ERIC Number: EJ1098375
Record Type: Journal
Publication Date: 2016-Apr
Abstractor: As Provided
Democratic Education versus Smithian Efficiency: Prospects for a Deweyan Ideal in the "Neoliberal Age"
Meens, David E.
Educational Theory, v66 n1-2 p211-226 Apr 2016
In this essay, David Meens examines the viability of John Dewey's democratic educational project, as presented in "Democracy and Education," under present economic and political conditions. He begins by considering "Democracy and Education's" central themes in historical context, arguing that Dewey's proposal for democratic education grew out of his recognition of a conflict between how political institutions had traditionally been understood and organized on the one hand, and, on the other, emerging requirements for personal and social development in the increasingly interconnected world of the early twentieth century. Meens next considers Dewey's ideas in our contemporary context, which is dominated by a neoliberal ideology that extends the economic logic of Smithian efficiency to all domains of modern social and political life. He argues that the prevalence of neoliberalism poses two challenges to Deweyan democratic education: first, Dewey's emphasis on general education and a resistance to specialization is economically inefficient; and second, Dewey's strong, democratic conception of the "the public" is anathema to the neoliberal vision of the public as a conglomeration of individual agents. These challenges, he concludes, significantly stack the deck against Deweyan education by ensuring that the latter will be neither economically practicable nor widely understood.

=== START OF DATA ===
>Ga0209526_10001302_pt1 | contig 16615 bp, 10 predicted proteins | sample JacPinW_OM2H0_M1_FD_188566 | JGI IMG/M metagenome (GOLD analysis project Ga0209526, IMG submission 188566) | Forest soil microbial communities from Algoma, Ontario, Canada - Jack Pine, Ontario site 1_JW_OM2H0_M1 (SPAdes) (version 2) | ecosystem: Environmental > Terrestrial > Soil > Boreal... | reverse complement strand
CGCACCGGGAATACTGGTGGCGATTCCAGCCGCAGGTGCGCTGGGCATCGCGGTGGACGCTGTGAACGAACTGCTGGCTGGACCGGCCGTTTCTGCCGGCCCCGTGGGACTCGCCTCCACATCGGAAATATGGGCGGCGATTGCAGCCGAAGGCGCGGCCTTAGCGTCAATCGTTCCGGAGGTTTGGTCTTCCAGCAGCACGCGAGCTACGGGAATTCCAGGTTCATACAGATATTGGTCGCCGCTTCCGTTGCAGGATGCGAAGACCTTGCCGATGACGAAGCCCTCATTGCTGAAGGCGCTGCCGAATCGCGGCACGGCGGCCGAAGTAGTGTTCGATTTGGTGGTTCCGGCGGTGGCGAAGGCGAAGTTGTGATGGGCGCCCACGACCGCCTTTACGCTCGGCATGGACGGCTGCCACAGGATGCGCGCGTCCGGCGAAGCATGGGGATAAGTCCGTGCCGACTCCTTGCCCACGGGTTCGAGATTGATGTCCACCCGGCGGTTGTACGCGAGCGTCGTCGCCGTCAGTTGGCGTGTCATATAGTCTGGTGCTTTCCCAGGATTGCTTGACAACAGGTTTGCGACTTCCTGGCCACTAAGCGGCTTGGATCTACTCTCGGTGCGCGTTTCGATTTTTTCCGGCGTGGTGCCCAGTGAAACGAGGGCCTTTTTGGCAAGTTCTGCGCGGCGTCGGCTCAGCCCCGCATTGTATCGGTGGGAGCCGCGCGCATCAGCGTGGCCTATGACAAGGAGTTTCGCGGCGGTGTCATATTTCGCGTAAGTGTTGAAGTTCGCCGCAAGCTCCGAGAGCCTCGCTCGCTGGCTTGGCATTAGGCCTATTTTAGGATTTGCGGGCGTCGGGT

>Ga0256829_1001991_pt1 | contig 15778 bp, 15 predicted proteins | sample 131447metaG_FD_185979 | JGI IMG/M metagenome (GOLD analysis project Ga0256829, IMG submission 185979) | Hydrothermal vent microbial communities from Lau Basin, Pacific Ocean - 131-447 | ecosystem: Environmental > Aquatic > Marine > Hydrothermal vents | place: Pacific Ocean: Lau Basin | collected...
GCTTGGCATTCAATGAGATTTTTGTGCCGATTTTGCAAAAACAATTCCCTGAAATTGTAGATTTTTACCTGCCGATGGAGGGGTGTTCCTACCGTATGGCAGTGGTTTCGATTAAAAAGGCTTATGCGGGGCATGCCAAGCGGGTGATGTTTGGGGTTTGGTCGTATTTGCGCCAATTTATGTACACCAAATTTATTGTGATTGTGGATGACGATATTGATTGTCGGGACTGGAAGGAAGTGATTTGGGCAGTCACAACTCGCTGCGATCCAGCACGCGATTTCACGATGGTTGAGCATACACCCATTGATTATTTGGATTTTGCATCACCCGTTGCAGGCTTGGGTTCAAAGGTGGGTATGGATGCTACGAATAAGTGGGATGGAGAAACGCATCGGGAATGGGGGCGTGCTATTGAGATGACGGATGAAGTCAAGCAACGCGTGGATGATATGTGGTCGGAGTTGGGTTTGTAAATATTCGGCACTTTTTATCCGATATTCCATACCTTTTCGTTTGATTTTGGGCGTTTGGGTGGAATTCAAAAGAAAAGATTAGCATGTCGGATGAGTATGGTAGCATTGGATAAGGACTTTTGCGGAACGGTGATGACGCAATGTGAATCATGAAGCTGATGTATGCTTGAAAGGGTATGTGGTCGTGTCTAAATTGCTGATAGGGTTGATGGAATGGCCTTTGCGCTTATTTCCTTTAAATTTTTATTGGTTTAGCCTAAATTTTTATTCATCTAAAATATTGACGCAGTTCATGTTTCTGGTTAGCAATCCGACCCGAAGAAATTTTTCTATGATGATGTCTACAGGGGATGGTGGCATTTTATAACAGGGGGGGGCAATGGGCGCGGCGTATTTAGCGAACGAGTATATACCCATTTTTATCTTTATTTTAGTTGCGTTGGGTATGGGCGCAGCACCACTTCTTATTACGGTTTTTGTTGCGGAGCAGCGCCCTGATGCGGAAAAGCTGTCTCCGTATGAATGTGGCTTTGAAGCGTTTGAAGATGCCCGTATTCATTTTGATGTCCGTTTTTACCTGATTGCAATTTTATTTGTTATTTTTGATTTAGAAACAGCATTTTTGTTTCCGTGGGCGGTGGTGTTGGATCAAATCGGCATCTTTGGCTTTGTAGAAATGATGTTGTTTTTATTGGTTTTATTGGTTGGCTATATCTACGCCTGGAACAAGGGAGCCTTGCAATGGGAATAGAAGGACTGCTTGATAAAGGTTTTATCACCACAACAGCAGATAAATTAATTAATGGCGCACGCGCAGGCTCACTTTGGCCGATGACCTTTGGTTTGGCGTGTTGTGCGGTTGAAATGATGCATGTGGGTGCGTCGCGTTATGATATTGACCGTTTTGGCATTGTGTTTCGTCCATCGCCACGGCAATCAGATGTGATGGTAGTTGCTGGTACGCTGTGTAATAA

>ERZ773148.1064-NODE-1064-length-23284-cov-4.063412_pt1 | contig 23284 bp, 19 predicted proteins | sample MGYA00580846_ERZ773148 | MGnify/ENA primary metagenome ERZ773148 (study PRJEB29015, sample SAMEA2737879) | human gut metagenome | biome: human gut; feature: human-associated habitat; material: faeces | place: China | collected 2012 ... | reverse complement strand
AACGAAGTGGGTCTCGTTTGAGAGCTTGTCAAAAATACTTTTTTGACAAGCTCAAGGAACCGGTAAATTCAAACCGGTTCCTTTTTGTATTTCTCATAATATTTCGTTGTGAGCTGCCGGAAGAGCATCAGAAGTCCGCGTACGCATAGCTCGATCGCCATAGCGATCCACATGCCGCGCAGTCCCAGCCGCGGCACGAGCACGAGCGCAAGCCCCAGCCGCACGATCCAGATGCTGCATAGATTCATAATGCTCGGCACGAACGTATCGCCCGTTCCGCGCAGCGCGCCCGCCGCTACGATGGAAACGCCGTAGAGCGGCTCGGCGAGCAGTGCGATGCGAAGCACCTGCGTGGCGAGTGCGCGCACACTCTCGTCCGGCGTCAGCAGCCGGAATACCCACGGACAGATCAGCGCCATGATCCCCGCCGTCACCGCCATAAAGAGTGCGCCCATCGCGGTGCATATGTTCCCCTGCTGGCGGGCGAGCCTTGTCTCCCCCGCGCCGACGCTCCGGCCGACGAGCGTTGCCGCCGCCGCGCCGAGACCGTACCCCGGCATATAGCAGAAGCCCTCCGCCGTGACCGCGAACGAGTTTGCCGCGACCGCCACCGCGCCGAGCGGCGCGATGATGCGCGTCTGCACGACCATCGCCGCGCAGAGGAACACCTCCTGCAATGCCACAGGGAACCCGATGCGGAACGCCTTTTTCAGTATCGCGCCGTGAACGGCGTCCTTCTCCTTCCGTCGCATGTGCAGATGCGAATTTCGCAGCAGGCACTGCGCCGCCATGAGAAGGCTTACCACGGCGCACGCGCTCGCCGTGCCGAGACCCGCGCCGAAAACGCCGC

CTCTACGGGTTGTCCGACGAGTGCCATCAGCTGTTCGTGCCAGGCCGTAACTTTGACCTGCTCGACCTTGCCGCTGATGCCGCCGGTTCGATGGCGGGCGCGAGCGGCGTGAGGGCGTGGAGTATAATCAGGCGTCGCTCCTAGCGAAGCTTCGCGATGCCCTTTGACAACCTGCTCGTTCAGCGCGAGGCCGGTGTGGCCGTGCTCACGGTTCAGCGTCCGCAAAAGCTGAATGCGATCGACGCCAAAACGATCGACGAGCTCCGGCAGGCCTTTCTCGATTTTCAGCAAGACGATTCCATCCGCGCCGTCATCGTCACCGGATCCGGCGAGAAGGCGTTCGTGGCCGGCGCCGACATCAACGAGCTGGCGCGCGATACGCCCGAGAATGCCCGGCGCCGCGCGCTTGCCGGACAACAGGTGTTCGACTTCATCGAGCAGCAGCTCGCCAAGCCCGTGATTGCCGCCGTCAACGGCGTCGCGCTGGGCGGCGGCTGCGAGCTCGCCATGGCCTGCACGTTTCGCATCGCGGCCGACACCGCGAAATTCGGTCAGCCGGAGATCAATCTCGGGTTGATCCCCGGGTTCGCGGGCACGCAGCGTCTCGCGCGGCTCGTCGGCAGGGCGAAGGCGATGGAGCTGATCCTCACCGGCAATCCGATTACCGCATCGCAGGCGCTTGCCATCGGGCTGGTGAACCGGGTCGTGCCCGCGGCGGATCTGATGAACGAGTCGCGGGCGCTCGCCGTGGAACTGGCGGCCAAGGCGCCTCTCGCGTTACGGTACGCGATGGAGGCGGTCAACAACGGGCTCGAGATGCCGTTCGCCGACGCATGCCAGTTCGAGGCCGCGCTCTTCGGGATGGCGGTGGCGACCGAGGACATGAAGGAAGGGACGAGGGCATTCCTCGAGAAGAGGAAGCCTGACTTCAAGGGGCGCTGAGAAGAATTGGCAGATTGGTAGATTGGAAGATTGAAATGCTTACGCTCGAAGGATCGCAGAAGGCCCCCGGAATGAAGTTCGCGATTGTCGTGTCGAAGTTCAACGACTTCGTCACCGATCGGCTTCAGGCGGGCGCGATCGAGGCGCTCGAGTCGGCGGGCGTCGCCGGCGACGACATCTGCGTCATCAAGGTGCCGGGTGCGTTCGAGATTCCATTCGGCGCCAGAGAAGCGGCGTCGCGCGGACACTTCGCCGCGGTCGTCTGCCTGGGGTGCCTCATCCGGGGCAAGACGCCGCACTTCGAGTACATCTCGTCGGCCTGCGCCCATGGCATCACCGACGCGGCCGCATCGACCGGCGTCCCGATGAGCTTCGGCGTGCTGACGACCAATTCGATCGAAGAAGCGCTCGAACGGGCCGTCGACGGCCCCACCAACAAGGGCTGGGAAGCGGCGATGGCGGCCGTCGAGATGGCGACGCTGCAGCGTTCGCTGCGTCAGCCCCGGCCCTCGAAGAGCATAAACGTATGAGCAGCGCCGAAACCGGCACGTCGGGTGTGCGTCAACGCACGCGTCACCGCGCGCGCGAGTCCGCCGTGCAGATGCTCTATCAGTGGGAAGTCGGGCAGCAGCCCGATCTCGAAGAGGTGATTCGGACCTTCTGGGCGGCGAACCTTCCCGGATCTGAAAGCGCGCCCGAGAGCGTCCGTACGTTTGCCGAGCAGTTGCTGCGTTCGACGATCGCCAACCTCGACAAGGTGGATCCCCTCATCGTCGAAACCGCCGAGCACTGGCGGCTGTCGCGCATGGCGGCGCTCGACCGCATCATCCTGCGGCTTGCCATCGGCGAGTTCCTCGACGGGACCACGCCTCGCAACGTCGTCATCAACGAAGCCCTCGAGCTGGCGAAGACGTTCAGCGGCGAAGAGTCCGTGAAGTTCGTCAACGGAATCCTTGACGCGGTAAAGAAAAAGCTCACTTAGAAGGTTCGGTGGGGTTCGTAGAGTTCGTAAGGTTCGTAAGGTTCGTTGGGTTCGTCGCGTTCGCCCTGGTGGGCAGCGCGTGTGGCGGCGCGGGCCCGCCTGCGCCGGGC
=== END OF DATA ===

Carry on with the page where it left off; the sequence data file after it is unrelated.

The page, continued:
Descriptors: Educational Philosophy, Democracy, Politics of Education, Neoliberalism, Individual Development, Social Development, Ideology, Efficiency, General Education, Educational Change, Resistance to Change, Specialization, Economics
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Publication Type: Journal Articles; Reports - Evaluative
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